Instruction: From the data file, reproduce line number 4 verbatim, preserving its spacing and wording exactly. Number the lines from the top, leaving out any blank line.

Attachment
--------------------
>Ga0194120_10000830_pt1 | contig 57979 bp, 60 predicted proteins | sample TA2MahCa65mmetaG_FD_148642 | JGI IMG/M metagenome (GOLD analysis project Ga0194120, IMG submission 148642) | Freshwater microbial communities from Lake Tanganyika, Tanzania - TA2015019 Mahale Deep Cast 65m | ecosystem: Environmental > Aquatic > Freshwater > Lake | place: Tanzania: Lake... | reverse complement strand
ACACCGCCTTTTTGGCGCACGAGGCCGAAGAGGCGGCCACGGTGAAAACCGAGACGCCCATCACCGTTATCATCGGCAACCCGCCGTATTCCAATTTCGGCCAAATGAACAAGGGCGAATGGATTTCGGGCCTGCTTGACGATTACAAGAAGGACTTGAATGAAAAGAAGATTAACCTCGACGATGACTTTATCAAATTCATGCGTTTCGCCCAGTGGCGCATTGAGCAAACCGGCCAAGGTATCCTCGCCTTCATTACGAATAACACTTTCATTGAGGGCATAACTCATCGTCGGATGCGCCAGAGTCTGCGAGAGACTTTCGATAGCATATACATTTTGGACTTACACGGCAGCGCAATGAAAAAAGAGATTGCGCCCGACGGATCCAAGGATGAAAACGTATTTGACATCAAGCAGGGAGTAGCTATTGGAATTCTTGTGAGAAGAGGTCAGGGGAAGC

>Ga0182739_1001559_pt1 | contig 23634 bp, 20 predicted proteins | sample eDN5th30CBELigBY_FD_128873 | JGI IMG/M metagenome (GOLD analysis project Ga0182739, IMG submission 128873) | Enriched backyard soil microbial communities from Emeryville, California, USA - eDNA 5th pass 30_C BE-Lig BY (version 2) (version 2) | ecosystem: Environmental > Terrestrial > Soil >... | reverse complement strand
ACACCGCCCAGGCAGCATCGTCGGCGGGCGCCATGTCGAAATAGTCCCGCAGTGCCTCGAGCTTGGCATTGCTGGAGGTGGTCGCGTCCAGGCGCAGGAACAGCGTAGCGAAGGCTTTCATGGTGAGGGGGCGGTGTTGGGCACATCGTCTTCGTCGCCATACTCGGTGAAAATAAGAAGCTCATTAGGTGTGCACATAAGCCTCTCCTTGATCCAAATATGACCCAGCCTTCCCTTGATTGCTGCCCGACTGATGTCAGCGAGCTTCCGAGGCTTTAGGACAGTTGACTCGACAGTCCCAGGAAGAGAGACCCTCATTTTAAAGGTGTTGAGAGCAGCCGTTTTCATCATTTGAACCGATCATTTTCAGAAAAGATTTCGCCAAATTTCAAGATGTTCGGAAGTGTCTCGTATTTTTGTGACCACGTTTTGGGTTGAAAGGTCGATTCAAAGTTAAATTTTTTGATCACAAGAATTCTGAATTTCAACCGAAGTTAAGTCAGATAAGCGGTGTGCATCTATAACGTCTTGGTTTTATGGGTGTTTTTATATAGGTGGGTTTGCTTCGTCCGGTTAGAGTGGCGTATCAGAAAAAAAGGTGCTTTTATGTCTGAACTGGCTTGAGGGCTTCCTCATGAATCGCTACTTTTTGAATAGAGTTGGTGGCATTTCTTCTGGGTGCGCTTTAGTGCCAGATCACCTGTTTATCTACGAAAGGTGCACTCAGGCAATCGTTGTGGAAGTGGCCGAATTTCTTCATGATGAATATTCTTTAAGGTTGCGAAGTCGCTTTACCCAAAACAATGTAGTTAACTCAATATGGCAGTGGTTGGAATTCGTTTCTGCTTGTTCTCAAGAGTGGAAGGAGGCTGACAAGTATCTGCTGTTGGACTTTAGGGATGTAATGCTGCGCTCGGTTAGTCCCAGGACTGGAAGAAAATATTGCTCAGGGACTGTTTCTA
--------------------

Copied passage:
ACACCGCCCAGGCAGCATCGTCGGCGGGCGCCATGTCGAAATAGTCCCGCAGTGCCTCGAGCTTGGCATTGCTGGAGGTGGTCGCGTCCAGGCGCAGGAACAGCGTAGCGAAGGCTTTCATGGTGAGGGGGCGGTGTTGGGCACATCGTCTTCGTCGCCATACTCGGTGAAAATAAGAAGCTCATTAGGTGTGCACATAAGCCTCTCCTTGATCCAAATATGACCCAGCCTTCCCTTGATTGCTGCCCGACTGATGTCAGCGAGCTTCCGAGGCTTTAGGACAGTTGACTCGACAGTCCCAGGAAGAGAGACCCTCATTTTAAAGGTGTTGAGAGCAGCCGTTTTCATCATTTGAACCGATCATTTTCAGAAAAGATTTCGCCAAATTTCAAGATGTTCGGAAGTGTCTCGTATTTTTGTGACCACGTTTTGGGTTGAAAGGTCGATTCAAAGTTAAATTTTTTGATCACAAGAATTCTGAATTTCAACCGAAGTTAAGTCAGATAAGCGGTGTGCATCTATAACGTCTTGGTTTTATGGGTGTTTTTATATAGGTGGGTTTGCTTCGTCCGGTTAGAGTGGCGTATCAGAAAAAAAGGTGCTTTTATGTCTGAACTGGCTTGAGGGCTTCCTCATGAATCGCTACTTTTTGAATAGAGTTGGTGGCATTTCTTCTGGGTGCGCTTTAGTGCCAGATCACCTGTTTATCTACGAAAGGTGCACTCAGGCAATCGTTGTGGAAGTGGCCGAATTTCTTCATGATGAATATTCTTTAAGGTTGCGAAGTCGCTTTACCCAAAACAATGTAGTTAACTCAATATGGCAGTGGTTGGAATTCGTTTCTGCTTGTTCTCAAGAGTGGAAGGAGGCTGACAAGTATCTGCTGTTGGACTTTAGGGATGTAATGCTGCGCTCGGTTAGTCCCAGGACTGGAAGAAAATATTGCTCAGGGACTGTTTCTA